Home » Towns » NT » Top End » Daly River, NT

Daly River, NT

Small town for anglers and holidaymakers on the Daly River.

Daly River is one of those quirky outback places that the Northern Territory seems to specialise in. It is really nothing more than a caravan park, a motel, a few shops and a small number of residents on the edge of a river, thick with barramundi in season, which floods with monotonous regularity during "The Wet". The only reason people visit Daly River is to go fishing and to enjoy camping. It is home to the Barra Classic and Barra Nationals annual fishing competitions. Beyond that, it is the place where you can cross the Daly River when it is not in flood and it is a good place to stock up on supplies before heading off into the unforgiving outback. This is tropical North Australia as it is imagined by southerners. The area abounds in saltwater crocodiles, reptiles, spiders, cockatoos, wild pigs and buffalos. The foliage is a combination of mangroves, giant bamboos, pandanus and even Kapok trees.


Daly River is located 223 km south of Darwin via the Stuart Highway and the Daly River Road. It is 110 km south-west of Adelaide River.


Origin of Name

The Daly River was named after Sir Dominick Daly, the Governor of South Australia, by Boyle Travers Finniss in 1865. Finniss was exploring the area at the time and was holding the post of Government Resident in the Northern Territory.


Things to See and Do

Nauiyu Aboriginal Community and Merrepen Arts Centre
Before reaching the Daly River Crossing there is a turnoff to the Nauiyu Aboriginal Community and Merrepen Arts Centre where Aboriginal artefacts are sold. Nauiyu is an Aboriginal community of around 450 people which began in the mid-1950s when a Catholic mission was established at Daly River. The mission was taken over by the local community in 1988. The community is home to people from ten Aboriginal language groups. As is common in Aboriginal communities, the local council requests that visitors do not enter the residential areas and do not take photographs of the local residents. The main attraction here is the Merrepen Arts Centre (it opened in 1986) which is open daily from 10.00 am - 5.00 pm (tel: (08) 8978 2533. The art centre sells local arts and crafts including acrylic paintings, weavings and screen prints. For more information check out http://www.tourismtopend.com.au/douglas-a-daly-river-region.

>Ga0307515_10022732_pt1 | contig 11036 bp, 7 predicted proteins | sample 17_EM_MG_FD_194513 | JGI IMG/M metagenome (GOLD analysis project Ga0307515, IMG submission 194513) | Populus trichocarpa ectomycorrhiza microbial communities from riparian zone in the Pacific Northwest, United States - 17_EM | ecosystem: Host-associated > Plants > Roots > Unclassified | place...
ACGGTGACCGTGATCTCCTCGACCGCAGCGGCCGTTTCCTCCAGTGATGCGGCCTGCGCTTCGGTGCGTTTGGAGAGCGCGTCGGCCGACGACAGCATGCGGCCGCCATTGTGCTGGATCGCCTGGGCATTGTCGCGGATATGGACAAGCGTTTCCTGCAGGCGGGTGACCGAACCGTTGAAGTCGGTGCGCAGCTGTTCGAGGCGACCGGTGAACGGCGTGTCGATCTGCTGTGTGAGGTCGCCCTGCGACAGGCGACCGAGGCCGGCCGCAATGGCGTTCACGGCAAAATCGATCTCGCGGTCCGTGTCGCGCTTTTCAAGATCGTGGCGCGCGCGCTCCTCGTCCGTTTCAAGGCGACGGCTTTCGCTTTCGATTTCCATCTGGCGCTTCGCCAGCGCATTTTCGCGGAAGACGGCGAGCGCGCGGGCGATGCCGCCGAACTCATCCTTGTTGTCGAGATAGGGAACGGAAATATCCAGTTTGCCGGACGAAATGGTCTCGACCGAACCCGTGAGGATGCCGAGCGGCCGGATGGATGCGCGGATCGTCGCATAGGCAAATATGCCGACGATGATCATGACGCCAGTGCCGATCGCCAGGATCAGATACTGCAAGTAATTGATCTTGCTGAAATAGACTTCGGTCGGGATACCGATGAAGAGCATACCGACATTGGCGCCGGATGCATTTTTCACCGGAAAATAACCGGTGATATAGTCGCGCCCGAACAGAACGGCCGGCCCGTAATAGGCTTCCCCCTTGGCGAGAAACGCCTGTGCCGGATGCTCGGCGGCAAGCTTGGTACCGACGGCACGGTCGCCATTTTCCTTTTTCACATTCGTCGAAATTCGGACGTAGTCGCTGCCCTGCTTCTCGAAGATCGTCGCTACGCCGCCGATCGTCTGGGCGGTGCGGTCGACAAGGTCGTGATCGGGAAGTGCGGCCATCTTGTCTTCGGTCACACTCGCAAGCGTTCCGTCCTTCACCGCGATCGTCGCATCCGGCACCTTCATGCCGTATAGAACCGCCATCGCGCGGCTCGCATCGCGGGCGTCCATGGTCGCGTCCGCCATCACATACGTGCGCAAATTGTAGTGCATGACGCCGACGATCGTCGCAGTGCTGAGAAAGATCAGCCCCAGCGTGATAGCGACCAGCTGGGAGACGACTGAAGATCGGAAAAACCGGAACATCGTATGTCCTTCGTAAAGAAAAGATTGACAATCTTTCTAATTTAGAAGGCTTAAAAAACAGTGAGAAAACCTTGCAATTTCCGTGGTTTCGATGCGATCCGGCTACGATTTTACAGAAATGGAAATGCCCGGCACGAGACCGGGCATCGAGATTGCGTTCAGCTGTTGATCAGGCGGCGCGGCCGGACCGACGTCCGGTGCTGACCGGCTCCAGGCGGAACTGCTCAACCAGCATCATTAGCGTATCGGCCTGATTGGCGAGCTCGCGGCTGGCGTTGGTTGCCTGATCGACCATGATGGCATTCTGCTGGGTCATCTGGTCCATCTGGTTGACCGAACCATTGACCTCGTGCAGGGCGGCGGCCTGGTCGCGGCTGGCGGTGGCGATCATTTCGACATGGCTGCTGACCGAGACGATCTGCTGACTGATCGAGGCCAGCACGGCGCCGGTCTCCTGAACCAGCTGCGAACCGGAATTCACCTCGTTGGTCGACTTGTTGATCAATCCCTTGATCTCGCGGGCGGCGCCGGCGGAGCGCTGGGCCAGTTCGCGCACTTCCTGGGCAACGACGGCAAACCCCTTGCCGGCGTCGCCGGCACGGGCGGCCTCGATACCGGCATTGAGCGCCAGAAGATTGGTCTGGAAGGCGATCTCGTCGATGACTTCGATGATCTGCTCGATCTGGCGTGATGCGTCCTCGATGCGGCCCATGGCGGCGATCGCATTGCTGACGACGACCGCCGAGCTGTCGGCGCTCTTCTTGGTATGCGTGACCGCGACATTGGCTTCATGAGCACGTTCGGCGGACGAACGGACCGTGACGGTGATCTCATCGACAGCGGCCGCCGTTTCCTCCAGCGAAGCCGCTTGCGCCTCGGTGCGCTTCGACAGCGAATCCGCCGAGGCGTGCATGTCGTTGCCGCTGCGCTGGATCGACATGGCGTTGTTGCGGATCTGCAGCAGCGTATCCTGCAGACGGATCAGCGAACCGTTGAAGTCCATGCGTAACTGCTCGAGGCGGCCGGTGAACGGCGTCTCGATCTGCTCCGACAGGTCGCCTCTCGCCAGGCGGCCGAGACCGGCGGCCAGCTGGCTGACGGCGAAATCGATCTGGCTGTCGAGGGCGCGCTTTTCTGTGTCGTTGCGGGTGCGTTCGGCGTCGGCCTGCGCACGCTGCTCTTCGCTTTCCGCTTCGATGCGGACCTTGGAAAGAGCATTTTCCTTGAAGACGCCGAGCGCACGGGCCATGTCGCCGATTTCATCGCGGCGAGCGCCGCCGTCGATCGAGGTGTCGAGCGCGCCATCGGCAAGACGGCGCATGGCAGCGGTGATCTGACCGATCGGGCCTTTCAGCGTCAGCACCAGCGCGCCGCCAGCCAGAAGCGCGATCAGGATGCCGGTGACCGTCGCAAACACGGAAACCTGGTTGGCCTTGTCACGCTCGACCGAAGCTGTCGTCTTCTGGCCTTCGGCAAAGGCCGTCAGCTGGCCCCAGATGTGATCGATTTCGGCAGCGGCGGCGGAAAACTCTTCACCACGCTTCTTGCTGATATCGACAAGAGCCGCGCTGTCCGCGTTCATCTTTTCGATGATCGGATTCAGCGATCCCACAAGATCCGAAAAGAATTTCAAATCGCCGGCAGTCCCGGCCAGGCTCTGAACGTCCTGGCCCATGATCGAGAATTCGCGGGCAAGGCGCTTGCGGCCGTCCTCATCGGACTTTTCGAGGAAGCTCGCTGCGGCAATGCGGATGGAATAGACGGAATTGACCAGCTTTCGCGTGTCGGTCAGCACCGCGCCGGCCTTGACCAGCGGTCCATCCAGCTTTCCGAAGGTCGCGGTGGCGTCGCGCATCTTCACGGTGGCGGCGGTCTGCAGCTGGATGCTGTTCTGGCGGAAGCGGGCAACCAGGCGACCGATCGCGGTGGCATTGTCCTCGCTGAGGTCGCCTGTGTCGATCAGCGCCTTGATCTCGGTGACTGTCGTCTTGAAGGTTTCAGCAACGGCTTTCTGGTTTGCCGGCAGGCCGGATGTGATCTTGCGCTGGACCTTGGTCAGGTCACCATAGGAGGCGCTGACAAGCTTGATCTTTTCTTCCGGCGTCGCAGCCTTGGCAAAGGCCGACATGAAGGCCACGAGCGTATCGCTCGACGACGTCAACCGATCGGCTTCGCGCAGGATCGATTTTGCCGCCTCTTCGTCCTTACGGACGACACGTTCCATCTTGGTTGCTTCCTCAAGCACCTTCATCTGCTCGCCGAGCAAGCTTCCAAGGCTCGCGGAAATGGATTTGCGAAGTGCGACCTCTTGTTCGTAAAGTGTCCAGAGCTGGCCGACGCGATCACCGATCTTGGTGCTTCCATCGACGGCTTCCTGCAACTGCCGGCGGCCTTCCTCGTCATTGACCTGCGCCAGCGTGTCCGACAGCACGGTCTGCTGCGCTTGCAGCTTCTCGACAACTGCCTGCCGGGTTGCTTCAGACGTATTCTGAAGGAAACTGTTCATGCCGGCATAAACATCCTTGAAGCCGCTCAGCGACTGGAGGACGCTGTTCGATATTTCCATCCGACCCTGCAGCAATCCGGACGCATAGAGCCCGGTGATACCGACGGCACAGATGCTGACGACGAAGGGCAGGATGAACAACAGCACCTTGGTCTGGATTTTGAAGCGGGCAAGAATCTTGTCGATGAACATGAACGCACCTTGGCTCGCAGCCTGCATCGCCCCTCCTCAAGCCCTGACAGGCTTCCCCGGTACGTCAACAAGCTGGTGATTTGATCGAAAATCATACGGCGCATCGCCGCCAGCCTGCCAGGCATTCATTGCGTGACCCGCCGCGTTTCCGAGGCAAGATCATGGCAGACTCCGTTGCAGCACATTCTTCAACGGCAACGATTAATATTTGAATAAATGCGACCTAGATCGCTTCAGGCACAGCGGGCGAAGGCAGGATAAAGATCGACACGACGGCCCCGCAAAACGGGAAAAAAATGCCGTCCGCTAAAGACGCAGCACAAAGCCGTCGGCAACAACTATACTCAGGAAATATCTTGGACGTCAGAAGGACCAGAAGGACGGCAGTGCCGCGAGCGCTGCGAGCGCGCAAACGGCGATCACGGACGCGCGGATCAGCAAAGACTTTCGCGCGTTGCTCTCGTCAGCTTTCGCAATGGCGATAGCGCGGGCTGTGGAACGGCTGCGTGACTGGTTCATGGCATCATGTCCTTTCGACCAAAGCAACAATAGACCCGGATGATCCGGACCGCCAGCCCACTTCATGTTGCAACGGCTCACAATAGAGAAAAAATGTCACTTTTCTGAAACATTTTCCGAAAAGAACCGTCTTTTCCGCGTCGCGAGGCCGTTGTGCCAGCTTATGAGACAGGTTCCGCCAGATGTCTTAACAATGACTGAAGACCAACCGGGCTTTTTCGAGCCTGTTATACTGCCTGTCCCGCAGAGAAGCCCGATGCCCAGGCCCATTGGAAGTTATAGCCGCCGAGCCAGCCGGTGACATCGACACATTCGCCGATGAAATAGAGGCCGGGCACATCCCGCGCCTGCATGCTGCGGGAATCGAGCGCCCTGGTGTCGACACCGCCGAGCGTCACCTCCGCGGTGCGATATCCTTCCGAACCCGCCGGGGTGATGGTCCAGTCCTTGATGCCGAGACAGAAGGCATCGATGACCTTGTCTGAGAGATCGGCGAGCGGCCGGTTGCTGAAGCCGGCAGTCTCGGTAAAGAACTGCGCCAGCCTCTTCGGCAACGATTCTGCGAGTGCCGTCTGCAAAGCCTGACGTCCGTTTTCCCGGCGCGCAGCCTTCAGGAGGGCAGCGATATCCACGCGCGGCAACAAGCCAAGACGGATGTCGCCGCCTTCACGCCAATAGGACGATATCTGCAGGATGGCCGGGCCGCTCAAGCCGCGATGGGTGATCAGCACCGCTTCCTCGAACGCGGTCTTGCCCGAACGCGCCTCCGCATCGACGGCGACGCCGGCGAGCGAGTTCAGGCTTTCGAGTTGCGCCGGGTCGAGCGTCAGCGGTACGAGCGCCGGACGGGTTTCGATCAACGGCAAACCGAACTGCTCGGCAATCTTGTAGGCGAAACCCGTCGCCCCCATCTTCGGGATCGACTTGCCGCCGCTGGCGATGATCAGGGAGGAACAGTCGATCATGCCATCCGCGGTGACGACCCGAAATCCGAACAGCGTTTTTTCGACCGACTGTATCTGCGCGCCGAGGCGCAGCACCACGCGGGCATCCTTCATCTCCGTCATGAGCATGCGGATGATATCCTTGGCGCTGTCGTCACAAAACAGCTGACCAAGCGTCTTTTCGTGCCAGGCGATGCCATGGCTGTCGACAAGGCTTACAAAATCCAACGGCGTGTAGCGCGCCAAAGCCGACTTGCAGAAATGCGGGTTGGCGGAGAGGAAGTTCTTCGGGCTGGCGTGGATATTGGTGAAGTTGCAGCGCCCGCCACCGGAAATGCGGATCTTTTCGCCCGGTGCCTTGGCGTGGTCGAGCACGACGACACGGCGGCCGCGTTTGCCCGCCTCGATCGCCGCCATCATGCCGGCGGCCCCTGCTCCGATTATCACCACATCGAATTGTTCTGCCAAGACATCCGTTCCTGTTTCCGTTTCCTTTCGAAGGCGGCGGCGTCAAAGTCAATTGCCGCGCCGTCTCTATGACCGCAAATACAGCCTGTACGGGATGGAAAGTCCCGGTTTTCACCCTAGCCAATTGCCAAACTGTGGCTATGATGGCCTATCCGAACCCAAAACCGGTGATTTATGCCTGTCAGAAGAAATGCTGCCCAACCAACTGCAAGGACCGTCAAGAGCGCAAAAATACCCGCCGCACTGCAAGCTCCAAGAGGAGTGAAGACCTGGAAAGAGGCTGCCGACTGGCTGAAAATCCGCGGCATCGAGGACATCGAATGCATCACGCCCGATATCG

Jesuit Ruins
The Jesuits arrived in the area in 1885 and it is believed they were sent after violent clashes between the copper miners and the local Malak Malak people. The church recalls the history of the mission in the following terms: "One hundred and twenty years ago the Jesuits started a Mission among the Aborigines on the other side of the river.  At that time the people were living their traditional lifestyle of hunting and gathering across the whole area of the parish. The Jesuits tried to introduce the people to Christianity and a farming life style. After a few years the Mission was moved further downstream to Hermit Hill next to a large billabong now called “Mission Hole” on Elizabeth Downs Cattle station. They set up the mission on the other side of the river to be away from the evil influence that the white people had on the local people.  There were white people at the Copper mine on the eastern side of the river.  After a couple of years at Hermit Hill the Mission was moved to Wooliana. They built a church, school, sheds, farm etc. A big flood washed everything away and the Jesuits were then withdrawn by their Superior from the Mission in 1899."

Fishing for Barramundi in the Daly River